The wise leader develops and empowers other leaders to insure their leadership is not limited. Read Nahum 3:18-19.
In chapter 3, Nahum offers a lengthy proclamation of judgment and destruction on Nineveh. He begins in verse 1 by saying, “Woe to the city of blood, full of lies, full of plunder, never without victims.” At the end of chapter 3, God offers insight into one of the fatal weaknesses when He says, “O king of Assyria, your shepherds slumber; your nobles lie down to rest. Your people are scattered on the mountains with no one to gather them.” The leaders at the top of the Assyrian society had not developed other leaders, therefore the people were “scattered” with “no one to gather them.”
Tags: Develop other leaders, Empowerment, Lip service does not work, Teams can have a fatal weakness, Using teammates gifts and skills, Utilize the skills of the entire team, Wise leaders empower others
God’s leadership can be like a judge or a father depending upon the situation. Read Nahum 1:2-13.
Nahum had the task of prophesying against the most powerful people in the known world. God asked him to help the people living in Nineveh, the capitol city of the Assyrian Empire, to realize the cruelty they had inflicted on other nations, including Israel, was bringing judgment on them; their nation would be destroyed and the people either killed or taken into captivity. Nahum uses the picture of a father and that of a judge to help them understand the serious nature of God’s judgment in this situation.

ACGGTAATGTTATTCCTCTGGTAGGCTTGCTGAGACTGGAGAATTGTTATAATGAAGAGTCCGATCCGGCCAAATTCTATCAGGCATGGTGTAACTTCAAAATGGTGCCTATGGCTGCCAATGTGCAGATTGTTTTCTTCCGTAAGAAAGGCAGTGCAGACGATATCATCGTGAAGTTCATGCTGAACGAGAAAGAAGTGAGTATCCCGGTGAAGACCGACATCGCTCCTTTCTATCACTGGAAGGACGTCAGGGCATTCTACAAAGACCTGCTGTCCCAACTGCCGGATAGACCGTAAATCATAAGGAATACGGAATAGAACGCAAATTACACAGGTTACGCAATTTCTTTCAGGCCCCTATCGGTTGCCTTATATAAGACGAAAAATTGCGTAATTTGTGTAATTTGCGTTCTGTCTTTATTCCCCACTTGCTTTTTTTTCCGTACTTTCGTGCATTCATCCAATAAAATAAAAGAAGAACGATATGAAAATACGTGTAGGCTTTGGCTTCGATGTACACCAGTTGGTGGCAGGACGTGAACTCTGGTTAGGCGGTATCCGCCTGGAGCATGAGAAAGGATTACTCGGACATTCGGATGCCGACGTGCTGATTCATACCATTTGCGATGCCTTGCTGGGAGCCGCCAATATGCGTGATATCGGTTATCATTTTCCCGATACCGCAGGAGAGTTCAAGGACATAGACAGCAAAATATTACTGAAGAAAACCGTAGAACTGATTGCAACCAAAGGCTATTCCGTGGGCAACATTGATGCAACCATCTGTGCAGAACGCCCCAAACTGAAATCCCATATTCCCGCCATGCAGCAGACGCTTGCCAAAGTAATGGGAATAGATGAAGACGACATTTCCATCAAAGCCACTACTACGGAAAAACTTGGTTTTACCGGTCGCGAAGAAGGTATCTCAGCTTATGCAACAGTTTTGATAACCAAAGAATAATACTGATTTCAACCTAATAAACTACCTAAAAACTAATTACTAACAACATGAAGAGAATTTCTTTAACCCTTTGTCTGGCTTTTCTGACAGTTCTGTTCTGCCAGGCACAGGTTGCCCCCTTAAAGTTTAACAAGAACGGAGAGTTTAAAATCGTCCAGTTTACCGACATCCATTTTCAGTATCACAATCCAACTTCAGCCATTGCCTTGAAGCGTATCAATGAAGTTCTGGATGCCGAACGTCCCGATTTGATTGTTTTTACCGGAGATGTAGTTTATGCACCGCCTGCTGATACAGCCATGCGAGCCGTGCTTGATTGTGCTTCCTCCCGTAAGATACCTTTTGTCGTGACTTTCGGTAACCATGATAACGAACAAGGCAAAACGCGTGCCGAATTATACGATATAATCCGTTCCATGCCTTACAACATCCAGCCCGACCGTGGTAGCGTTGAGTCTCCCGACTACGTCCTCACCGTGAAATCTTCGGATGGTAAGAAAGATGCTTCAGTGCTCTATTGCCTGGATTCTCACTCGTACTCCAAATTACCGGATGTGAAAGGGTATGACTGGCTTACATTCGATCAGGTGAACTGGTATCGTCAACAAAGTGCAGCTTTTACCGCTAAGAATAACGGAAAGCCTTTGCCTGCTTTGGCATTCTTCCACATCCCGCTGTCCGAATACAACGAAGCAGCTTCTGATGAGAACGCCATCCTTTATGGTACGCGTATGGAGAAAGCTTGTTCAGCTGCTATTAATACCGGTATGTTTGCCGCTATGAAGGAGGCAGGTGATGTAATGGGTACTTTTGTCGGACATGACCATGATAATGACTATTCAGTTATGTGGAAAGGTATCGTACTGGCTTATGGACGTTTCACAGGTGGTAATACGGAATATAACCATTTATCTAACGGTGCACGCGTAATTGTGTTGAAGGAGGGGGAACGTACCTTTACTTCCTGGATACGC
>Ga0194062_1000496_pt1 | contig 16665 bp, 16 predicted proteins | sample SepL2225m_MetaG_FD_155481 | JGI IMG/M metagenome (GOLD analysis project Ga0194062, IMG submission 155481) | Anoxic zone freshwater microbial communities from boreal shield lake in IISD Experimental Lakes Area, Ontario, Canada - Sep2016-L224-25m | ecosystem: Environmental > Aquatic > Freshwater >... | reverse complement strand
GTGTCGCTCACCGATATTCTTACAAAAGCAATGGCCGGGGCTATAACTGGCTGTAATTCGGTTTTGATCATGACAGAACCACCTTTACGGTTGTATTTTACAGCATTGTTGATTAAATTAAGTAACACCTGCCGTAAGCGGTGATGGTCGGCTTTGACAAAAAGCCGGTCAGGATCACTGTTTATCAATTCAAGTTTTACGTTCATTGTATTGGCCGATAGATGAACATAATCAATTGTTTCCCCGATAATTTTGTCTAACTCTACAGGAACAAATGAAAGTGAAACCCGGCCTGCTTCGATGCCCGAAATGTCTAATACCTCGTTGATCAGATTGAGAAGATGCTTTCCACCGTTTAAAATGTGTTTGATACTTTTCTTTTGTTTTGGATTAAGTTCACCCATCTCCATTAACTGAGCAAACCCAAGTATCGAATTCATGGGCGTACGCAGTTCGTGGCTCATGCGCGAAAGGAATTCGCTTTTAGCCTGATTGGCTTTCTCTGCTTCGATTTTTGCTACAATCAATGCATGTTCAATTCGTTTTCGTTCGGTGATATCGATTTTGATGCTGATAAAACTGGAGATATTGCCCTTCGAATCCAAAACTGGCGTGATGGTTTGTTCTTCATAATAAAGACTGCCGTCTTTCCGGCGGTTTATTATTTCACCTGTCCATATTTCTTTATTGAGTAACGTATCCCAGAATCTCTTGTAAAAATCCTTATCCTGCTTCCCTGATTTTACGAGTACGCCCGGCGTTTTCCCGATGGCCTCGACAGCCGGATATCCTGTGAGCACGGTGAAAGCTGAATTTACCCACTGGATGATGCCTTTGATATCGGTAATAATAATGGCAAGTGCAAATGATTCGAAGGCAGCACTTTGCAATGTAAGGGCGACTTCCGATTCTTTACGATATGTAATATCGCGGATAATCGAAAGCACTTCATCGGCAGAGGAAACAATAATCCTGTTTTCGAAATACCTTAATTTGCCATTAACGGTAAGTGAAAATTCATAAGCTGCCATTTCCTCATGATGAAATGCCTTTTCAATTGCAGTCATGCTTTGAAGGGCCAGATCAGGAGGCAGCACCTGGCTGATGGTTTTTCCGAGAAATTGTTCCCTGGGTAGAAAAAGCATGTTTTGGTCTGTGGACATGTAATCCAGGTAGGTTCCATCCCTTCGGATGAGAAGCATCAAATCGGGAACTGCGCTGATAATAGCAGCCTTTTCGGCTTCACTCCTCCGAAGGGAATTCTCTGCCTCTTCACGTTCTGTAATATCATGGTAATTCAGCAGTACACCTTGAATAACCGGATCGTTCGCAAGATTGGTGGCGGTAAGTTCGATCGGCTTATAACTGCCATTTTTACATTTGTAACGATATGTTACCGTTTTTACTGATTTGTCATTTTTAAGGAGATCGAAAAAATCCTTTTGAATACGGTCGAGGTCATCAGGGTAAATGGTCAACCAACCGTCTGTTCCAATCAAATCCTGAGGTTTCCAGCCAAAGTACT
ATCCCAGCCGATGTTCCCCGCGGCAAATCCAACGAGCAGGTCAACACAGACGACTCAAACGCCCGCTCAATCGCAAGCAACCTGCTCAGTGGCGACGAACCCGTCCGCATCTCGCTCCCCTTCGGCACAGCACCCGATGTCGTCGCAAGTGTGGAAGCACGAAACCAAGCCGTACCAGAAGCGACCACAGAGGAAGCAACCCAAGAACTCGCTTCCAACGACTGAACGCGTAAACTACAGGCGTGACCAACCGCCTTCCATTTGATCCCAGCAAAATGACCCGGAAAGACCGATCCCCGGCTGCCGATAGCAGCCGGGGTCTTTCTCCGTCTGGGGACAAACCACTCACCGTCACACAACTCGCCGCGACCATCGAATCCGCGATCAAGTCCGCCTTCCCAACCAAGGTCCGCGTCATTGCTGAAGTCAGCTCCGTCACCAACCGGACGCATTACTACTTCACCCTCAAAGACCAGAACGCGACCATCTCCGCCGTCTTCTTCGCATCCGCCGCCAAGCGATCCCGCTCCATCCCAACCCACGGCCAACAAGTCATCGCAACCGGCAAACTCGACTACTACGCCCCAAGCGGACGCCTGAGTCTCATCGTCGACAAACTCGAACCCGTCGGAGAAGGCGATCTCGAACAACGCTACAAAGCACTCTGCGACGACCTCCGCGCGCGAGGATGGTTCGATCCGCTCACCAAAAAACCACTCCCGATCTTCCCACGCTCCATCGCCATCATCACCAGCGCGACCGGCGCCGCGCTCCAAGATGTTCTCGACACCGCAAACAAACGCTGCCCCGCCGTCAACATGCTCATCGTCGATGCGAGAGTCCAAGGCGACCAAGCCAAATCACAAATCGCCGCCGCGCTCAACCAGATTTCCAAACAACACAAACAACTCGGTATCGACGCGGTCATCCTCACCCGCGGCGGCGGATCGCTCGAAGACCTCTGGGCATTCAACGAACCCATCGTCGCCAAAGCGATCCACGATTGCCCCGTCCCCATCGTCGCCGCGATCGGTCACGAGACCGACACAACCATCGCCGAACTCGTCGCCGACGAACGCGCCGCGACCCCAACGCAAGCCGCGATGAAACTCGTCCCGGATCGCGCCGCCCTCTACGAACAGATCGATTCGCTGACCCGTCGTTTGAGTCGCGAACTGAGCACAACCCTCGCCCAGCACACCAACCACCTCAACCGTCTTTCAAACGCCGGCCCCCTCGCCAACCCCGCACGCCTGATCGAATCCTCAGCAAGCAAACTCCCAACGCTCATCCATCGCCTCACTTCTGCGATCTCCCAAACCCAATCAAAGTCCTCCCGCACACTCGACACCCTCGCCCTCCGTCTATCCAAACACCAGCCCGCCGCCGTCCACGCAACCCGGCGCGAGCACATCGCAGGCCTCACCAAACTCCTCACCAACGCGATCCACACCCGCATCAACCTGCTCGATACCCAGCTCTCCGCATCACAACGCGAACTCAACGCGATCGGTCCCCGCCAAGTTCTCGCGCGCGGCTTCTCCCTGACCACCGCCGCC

Each generation of leaders must help the next generation understand that no matter how much power they accumulate they are still accountable to the One True God. Read Nahum 1:1-10.
Just a little more than a century before Nahum’s prophecies, Jonah had taken God’s demand for repentance to the Assyrian capitol of Nineveh. The king and all the leaders had responded immediately by humbling themselves before God and God spared them from destruction. That generation failed to leave any legacy of humility or repentance and the nation returned to the wicked treatment of people that first brought God’s wrath. Unfortunately, children and grandchildren cannot inherit spiritual life so the attitude of repentance was not automatically passed on to the next generation of leaders.
Tags: Accountable, Arrogant and self-assured, Core Values, Erosion of Godly values, Generations of leaders, Legacy of humility, Mentor the next generation, Repentance, Spiritual apathy, Spiritually blind
Personal success minus God-honoring character ultimately leads to spiritual bankruptcy. Read Nahum 1-3.
Nineveh was the capitol of the massive, powerful Assyrian Empire. Nahum was an obscure prophet to Judah whom God directed to announce judgment against the people living in the city of Nineveh. Slightly over a century earlier, through the prophet Jonah, God had called the people of Nineveh to repent and they did.